Journeys: Pedestrian Pleasures: A Land of Fairy Tales and Nightmares

<< Back to Robb Report, February 2007
  • Jack Smith

The simple pleasures of Bavarian folk revels are a world apart from the elaborate displays that greet the hiker farther along Maximilian’s trail. As it continues eastward from Ruhpolding, the purple route winds past Chiemsee Lake (the largest lake in Bavaria) and the Herreninsel, where Maximilian’s son, Ludwig II, built his spectacular, though never completed, homage to Versailles. Farther along stands Hohenschwangau, where Ludwig’s grandfather, Ludwig I, built Bavaria’s first fairy-tale castle, and finally to the best-known of Ludwig II’s creations, Neuschwanstein (www.neuschwanstein.com). Ironically, the castle that has become the epitome of fairy-tale glitz was designed to blend in with its surroundings.

 

So, too, was another tourist attraction, the Kehlsteinhaus (www.kehlsteinhaus.de), in nearby Obersalzburg, though nothing about the place is inviting. The architecture is crude, the decor cold, and its history horrifying, for this, better known to Americans as the Eagle’s Nest, was Adolf Hitler’s hideaway, a mountaintop retreat blasted out of sheer rock that is more than 6,000 feet above sea level. The Eagle’s Nest was designed by Hitler lieutenant Martin Bormann, who presented it to Hitler in 1939 on the occasion of the führer’s 50th birthday. It was considered an engineering marvel of its day. Into the mountainside was carved a four-mile-long road that leads to a tunnel running several hundred feet into the mountain. At the end of the tunnel is a large brass elevator that rises 407 feet to the building. Every day now, thousands of tourists ride the elevator up to the house where Hitler entertained Mussolini and the Nazi elite. The main reception area, which looks out over the town of Berchtesgaden, now serves as a restaurant, and if—despite the view of Berchtesgaden below—the ambience is uniquely banal, it is also fitting.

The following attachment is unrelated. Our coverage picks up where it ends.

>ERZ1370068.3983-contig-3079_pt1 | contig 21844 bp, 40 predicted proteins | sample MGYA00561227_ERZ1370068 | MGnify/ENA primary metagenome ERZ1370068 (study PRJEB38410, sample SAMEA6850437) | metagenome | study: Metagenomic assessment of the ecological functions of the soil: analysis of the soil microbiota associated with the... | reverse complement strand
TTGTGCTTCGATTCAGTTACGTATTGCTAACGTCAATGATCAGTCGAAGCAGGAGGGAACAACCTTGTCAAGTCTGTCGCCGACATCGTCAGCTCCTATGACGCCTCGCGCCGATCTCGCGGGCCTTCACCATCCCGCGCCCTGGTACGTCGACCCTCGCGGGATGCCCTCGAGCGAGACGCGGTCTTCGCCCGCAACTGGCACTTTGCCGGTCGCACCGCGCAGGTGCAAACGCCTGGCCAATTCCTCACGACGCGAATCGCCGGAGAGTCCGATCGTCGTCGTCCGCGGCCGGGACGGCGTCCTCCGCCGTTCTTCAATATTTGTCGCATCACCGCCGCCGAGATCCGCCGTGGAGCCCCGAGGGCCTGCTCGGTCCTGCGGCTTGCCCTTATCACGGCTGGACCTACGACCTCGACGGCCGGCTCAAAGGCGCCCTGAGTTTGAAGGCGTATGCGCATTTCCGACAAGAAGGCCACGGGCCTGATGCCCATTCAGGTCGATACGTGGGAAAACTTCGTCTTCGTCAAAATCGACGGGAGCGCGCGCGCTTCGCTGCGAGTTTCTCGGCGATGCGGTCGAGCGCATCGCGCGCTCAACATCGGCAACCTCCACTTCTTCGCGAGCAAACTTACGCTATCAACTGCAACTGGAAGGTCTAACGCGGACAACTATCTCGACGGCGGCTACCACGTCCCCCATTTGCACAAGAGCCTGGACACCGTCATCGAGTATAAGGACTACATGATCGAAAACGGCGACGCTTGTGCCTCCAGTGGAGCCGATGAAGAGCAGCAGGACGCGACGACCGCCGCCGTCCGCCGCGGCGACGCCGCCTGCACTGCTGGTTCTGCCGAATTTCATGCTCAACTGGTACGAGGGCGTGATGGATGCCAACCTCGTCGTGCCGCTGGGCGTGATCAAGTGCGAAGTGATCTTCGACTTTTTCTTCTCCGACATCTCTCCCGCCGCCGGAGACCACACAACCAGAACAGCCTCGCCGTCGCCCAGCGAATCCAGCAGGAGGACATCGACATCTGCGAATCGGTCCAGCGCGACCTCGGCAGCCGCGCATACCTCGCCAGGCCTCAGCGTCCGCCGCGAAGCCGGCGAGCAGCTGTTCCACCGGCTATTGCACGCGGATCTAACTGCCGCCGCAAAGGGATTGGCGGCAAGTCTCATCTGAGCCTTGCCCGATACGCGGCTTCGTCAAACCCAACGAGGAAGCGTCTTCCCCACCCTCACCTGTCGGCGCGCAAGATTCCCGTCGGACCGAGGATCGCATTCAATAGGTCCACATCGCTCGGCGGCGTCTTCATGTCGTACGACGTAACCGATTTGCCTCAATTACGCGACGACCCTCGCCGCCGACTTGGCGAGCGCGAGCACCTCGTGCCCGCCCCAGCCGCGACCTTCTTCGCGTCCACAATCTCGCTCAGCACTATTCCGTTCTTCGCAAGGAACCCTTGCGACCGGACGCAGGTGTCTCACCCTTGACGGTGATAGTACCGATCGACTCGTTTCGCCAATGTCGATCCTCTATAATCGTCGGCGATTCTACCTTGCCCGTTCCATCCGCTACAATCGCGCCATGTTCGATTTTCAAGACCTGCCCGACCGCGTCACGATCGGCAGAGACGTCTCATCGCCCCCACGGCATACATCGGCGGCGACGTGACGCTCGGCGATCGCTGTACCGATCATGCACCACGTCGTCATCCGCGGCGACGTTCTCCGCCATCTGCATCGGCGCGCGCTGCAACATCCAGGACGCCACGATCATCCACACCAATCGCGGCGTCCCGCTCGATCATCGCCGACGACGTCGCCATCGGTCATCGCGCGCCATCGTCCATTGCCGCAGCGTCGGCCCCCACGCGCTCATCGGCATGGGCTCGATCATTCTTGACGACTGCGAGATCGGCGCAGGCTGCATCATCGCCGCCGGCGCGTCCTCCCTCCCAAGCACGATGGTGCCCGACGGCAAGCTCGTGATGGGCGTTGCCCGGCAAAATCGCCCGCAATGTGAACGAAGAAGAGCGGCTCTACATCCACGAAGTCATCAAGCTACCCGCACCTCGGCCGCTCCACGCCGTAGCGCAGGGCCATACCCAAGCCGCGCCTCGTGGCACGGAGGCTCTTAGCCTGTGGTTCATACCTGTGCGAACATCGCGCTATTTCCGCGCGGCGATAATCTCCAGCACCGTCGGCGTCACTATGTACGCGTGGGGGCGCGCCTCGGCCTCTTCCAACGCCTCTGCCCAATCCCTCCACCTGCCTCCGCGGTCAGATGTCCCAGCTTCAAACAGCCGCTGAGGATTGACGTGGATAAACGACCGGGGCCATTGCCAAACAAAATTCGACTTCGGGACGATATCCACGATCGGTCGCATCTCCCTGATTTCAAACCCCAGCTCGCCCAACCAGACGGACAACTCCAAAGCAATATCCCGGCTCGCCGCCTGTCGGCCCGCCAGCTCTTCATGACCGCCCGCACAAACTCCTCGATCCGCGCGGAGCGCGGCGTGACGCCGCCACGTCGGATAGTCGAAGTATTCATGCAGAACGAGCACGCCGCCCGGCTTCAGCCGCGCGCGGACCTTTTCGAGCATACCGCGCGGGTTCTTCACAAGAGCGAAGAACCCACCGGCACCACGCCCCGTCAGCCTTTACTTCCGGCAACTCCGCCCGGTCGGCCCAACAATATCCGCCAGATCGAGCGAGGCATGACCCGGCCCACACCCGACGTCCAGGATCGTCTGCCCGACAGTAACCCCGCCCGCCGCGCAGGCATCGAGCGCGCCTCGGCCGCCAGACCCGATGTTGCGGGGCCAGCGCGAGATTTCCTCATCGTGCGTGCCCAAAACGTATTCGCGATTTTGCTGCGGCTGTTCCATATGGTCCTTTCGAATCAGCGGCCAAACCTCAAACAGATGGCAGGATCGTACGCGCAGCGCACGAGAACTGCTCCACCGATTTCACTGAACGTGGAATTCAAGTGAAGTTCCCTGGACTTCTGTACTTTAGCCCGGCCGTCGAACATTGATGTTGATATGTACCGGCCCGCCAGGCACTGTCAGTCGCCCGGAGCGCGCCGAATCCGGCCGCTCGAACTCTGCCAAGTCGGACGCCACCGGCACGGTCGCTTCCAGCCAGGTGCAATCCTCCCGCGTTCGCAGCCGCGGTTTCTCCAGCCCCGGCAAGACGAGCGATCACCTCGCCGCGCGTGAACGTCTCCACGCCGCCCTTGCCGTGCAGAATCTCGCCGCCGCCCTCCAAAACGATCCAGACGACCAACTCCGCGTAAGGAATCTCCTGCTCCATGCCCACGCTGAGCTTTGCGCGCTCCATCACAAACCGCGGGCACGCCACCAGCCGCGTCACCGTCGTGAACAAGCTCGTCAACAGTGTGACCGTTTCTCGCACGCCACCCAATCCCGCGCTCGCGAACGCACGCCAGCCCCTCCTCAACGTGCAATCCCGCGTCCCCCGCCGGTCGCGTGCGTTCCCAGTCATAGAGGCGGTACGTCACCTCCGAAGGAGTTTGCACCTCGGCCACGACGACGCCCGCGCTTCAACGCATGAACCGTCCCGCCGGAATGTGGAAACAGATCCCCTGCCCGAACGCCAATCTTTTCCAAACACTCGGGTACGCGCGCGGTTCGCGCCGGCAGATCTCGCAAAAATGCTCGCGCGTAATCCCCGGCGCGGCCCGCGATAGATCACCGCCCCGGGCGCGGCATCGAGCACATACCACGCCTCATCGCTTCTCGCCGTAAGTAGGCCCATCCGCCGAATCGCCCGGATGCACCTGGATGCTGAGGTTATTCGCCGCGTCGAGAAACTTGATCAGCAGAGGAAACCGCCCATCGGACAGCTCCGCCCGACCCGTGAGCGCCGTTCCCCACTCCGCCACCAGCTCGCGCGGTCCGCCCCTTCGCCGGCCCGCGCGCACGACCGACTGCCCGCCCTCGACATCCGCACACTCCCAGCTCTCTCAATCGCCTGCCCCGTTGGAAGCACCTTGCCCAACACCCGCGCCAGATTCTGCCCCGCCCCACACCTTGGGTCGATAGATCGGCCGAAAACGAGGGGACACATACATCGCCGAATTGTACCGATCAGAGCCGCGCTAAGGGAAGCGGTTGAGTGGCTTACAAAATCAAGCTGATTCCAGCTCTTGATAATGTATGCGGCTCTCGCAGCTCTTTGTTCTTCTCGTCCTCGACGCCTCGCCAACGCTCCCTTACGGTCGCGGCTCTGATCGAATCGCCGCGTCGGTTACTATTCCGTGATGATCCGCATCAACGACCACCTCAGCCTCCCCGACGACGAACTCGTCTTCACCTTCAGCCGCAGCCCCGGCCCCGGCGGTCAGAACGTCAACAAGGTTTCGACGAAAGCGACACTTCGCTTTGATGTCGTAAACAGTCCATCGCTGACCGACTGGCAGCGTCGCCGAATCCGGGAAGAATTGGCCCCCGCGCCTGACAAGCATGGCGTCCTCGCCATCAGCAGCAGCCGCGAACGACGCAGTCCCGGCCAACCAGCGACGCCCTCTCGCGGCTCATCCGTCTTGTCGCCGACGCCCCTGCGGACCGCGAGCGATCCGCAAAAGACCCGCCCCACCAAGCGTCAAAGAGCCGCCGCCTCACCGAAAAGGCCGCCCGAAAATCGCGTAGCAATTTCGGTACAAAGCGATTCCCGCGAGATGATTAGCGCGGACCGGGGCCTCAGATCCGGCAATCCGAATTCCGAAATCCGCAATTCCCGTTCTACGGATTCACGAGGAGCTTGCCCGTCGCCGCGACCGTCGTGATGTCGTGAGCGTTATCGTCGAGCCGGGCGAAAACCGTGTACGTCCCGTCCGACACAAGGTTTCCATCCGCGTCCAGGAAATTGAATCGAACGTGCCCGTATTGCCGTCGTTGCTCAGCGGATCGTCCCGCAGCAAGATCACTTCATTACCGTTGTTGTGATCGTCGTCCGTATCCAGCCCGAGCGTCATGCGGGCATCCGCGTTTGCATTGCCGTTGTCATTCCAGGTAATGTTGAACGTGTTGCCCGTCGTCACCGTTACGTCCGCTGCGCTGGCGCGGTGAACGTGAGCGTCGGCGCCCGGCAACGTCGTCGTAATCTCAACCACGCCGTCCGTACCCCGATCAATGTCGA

It is not known whether Bormann’s creation scored points with Hitler, who rarely came to his mountain retreat except on official business, even after an elaborate bunker system with underground barracks and concealed machine gun and antiaircraft emplacements were added in 1942. No matter how impressive the engineering of the Eagle’s Nest, and regardless of the praise it evoked from his guests and the omnipotence his followers ascribed to him, Hitler routinely avoided mountaintops, for he had a fear of heights.

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